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Mouloki v. Epee

United States District Court, N.D. Illinois, Eastern Division

July 14, 2017

CHRISTINE EKALLIIPSE MOULOKI, Plaintiff,
v.
MARIE PAULE EPEE and ERIC NGANDO EPEE, Defendants.

          Honorable Virginia M. Kendall, Judge.

          HENDERSON PARKS, LLC Rebecca R. Kaiser One of the Attorneys for Defendants Victor P. Henderson Rebecca R. Kaiser HENDERSON PARKS, LLC.

          DEFENDANTS' MOTION FOR JUDGMENT AS A MATTER OF LAW

         NOW COME Defendants, Marie Paule Epee and Eric Ngando Epee, by and through one of their attorneys, Rebecca R. Kaiser, and pursuant to Federal Rule of Civil Procedure 50(a), and move this Court for judgment as a matter of law on Counts Two and Three of her complaint. In support, Defendants state as follows:

         INTRODUCTION

         Plaintiff rested her case-in-chief on July 13, 2017. See, Docket No. 223. Plaintiff has failed to present sufficient evidence for a jury to find in her favor on Counts Two and Three of her complaint. These counts allege that Defendants violated the Trafficking Victims Protection and Reauthorization Act (“TVPRA”) pursuant to 18 U.S.C. §1589 and 18 U.S.C. §1590, respectively. Because Plaintiff did not present any evidence to show that Defendants forced her to work, admitted that Defendants never forced her to work, and admitted that she was free to move out of the Epee home at any time, Counts Two and Three fail as a matter of law.

         STANDARD OF REVIEW

         If a party has been fully heard on an issue during a jury trial and the court finds that a reasonable jury would not have a legally sufficient evidentiary basis to find for the party on that issue, the court may resolve the issue against the party and grant a motion for judgment as a matter of law against the party on a claim or defense that, under the controlling law, can be maintained or defeated only with a favorable finding on that issue. Fed.R.Civ.P. 50(a)(1); Winters v. Fru-Con Inc., 498 F.3d 734, 745- 746 (7th Cir. 2007). The standard governing a Rule 50 motion mirrors that employed in evaluating a summary judgment motion. Looking to all of the evidence in the record, the Court must ask whether any reasonable jury could have found for the nonmoving party. Hammer v. Residential Credit Sols., Inc., No. 13 C 6397, 2015 U.S. Dist. LEXIS 162636 at *8 (N.D. Ill.Dec. 3, 2015).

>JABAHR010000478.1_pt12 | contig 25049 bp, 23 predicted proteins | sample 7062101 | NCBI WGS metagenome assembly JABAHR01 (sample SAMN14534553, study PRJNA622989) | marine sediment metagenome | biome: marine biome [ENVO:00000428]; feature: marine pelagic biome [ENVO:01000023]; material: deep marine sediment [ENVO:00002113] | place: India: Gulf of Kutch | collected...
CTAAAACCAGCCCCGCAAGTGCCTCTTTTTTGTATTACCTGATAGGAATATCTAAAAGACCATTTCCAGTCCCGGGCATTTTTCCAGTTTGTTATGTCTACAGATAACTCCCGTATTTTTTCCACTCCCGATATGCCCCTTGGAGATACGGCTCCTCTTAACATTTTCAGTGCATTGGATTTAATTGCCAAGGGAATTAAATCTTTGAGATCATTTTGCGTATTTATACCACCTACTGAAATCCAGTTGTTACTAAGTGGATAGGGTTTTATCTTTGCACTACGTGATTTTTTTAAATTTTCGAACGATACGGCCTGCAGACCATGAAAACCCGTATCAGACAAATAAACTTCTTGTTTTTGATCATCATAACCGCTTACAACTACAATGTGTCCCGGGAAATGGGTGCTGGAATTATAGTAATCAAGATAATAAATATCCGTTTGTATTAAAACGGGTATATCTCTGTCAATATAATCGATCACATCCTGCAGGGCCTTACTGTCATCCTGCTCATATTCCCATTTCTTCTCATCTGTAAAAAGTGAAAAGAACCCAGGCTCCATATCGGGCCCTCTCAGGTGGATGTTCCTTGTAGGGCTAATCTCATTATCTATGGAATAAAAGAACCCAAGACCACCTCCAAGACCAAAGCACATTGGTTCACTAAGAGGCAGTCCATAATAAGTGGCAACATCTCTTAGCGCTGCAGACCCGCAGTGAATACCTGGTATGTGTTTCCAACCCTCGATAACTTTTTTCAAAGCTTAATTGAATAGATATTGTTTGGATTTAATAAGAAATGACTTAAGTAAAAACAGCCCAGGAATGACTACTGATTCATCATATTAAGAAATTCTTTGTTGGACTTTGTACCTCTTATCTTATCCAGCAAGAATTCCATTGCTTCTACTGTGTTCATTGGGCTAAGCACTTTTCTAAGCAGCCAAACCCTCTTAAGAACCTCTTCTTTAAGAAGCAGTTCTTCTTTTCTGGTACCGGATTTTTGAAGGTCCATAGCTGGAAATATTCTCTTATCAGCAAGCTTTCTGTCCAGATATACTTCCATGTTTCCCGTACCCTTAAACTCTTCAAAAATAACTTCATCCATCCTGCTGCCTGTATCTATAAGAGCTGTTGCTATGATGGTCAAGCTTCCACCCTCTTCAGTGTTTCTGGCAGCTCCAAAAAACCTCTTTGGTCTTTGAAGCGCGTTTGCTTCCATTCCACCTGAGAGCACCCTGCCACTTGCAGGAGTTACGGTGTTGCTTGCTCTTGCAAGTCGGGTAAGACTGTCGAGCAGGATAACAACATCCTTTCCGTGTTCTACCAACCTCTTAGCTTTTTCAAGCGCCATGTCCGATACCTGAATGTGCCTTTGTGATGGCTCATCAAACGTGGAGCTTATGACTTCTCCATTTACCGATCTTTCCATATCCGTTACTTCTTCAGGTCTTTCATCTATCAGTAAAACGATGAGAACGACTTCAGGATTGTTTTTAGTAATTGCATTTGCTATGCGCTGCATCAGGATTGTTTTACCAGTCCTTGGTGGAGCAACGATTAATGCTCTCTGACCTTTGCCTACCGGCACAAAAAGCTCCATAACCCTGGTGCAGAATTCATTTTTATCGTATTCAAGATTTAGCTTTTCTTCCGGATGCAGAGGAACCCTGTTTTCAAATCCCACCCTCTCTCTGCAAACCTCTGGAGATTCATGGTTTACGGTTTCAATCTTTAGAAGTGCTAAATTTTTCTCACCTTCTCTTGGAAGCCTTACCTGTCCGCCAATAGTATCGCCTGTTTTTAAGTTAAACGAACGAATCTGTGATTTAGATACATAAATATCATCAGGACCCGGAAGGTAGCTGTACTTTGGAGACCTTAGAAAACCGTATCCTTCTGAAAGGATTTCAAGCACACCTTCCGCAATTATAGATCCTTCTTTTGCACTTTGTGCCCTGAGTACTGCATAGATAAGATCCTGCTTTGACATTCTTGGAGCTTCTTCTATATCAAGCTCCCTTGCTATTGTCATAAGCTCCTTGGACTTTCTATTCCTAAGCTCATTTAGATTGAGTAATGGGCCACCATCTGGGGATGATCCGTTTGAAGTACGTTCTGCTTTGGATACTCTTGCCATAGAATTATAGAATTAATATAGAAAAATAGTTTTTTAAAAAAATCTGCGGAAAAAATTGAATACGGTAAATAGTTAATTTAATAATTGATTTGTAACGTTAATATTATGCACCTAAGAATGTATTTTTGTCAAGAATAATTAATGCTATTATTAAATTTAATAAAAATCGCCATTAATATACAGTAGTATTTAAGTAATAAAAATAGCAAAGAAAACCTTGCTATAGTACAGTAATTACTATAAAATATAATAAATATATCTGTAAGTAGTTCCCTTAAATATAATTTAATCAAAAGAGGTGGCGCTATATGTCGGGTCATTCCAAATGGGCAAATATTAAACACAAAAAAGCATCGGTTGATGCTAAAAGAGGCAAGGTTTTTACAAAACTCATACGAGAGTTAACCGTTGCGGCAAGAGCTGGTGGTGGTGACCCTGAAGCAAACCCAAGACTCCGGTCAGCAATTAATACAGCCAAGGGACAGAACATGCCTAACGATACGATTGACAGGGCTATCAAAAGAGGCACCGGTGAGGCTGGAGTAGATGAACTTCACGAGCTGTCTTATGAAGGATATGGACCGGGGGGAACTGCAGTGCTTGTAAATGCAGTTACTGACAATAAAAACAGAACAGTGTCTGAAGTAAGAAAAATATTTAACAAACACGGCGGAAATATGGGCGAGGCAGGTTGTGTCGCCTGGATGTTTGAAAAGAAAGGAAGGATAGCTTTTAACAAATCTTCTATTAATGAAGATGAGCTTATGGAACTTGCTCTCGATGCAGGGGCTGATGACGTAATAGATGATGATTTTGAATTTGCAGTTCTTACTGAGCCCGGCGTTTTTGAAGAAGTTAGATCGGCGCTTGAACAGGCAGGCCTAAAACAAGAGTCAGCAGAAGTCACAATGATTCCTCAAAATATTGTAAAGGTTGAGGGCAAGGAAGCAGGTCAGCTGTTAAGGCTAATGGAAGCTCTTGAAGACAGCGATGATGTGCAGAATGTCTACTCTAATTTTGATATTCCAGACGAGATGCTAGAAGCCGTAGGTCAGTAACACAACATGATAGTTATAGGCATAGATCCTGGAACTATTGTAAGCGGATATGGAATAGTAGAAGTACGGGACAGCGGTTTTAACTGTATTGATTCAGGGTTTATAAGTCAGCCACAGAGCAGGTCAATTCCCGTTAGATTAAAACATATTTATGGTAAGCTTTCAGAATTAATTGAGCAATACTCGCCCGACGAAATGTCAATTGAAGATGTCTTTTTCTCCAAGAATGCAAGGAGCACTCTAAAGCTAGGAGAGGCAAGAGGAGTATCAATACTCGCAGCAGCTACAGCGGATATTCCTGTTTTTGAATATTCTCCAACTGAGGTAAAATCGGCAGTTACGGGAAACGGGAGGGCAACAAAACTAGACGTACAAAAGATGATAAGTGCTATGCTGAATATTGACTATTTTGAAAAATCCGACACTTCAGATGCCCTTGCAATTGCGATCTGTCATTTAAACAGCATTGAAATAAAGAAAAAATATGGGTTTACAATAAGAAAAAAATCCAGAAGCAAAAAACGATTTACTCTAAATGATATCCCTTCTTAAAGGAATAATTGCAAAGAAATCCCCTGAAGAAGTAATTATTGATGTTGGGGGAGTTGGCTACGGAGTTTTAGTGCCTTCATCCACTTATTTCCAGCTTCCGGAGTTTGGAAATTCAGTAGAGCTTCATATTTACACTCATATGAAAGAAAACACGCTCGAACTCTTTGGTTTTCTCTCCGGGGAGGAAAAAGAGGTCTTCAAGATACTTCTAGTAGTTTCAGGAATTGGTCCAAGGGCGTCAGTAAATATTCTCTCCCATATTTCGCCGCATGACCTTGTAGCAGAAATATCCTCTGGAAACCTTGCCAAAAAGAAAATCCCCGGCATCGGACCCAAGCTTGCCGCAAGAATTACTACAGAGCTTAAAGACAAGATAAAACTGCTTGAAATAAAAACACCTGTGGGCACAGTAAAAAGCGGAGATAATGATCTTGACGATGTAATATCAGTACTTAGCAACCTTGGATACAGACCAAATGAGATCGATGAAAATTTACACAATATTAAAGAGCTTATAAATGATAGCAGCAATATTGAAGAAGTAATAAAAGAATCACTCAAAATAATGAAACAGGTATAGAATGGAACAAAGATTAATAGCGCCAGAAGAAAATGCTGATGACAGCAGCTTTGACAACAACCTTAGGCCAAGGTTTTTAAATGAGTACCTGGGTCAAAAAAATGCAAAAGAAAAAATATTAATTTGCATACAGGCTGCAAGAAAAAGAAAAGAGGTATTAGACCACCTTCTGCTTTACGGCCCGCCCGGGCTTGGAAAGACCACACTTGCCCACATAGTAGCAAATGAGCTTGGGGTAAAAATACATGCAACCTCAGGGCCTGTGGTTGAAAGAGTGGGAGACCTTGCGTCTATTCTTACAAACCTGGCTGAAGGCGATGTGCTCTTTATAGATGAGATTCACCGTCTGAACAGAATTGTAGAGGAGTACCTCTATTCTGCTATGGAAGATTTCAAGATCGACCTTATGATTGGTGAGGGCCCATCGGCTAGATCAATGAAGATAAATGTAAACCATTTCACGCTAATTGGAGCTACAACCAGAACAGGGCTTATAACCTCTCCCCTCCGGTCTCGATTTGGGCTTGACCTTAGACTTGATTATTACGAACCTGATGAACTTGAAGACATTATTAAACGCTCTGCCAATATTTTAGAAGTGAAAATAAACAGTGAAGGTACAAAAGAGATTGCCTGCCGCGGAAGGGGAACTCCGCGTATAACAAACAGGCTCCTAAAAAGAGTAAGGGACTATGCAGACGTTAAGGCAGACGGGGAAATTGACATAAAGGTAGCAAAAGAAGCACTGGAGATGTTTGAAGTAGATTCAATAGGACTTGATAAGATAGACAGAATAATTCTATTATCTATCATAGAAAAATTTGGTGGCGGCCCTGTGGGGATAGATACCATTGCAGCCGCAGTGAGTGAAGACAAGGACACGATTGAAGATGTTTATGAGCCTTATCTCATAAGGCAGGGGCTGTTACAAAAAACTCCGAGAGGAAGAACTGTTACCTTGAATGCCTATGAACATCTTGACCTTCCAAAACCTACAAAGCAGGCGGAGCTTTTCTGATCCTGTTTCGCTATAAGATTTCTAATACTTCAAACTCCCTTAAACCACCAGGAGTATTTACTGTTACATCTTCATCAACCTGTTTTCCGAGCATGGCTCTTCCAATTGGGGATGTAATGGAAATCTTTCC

ARGUMENT

         I. Plaintiff Has Not Presented Sufficient Evidence For A Jury To Find In Her Favor On Count Two.

Count Two claims that Defendants held Plaintiff in violation of 18 U.S.C. §1589, which provides, in relevant part:
(a) Whoever knowingly provides or obtains the labor or services of a person by any one of, or by any combination of, the following means-
(1) by means of force, threats of force, physical restraint, or threats of physical restraint to that person or another person;
(2) by means of serious harm or threats of serious harm to that person ...

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